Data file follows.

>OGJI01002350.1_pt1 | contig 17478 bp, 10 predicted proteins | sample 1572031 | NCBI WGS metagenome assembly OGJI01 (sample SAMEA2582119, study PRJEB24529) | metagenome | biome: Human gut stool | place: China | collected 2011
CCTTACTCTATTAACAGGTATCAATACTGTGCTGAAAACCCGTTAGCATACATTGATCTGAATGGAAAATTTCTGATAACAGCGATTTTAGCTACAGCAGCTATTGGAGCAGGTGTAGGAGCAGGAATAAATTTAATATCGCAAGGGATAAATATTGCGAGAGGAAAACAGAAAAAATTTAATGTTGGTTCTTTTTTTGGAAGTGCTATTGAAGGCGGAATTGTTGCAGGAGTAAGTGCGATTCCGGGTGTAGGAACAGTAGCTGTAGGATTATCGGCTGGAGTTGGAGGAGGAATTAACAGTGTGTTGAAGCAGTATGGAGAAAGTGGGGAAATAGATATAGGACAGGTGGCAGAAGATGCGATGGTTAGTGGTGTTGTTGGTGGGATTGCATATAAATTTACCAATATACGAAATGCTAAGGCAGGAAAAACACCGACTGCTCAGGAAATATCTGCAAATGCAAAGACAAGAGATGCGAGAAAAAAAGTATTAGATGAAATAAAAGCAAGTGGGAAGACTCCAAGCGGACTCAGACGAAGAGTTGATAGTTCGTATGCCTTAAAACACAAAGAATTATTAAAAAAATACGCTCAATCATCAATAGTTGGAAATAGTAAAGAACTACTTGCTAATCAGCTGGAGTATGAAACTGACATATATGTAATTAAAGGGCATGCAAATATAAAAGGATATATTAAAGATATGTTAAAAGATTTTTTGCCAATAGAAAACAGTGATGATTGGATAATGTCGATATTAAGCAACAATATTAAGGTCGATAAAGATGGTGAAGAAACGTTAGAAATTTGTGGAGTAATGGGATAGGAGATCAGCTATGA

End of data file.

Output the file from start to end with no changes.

>OGJI01002350.1_pt1 | contig 17478 bp, 10 predicted proteins | sample 1572031 | NCBI WGS metagenome assembly OGJI01 (sample SAMEA2582119, study PRJEB24529) | metagenome | biome: Human gut stool | place: China | collected 2011
CCTTACTCTATTAACAGGTATCAATACTGTGCTGAAAACCCGTTAGCATACATTGATCTGAATGGAAAATTTCTGATAACAGCGATTTTAGCTACAGCAGCTATTGGAGCAGGTGTAGGAGCAGGAATAAATTTAATATCGCAAGGGATAAATATTGCGAGAGGAAAACAGAAAAAATTTAATGTTGGTTCTTTTTTTGGAAGTGCTATTGAAGGCGGAATTGTTGCAGGAGTAAGTGCGATTCCGGGTGTAGGAACAGTAGCTGTAGGATTATCGGCTGGAGTTGGAGGAGGAATTAACAGTGTGTTGAAGCAGTATGGAGAAAGTGGGGAAATAGATATAGGACAGGTGGCAGAAGATGCGATGGTTAGTGGTGTTGTTGGTGGGATTGCATATAAATTTACCAATATACGAAATGCTAAGGCAGGAAAAACACCGACTGCTCAGGAAATATCTGCAAATGCAAAGACAAGAGATGCGAGAAAAAAAGTATTAGATGAAATAAAAGCAAGTGGGAAGACTCCAAGCGGACTCAGACGAAGAGTTGATAGTTCGTATGCCTTAAAACACAAAGAATTATTAAAAAAATACGCTCAATCATCAATAGTTGGAAATAGTAAAGAACTACTTGCTAATCAGCTGGAGTATGAAACTGACATATATGTAATTAAAGGGCATGCAAATATAAAAGGATATATTAAAGATATGTTAAAAGATTTTTTGCCAATAGAAAACAGTGATGATTGGATAATGTCGATATTAAGCAACAATATTAAGGTCGATAAAGATGGTGAAGAAACGTTAGAAATTTGTGGAGTAATGGGATAGGAGATCAGCTATGA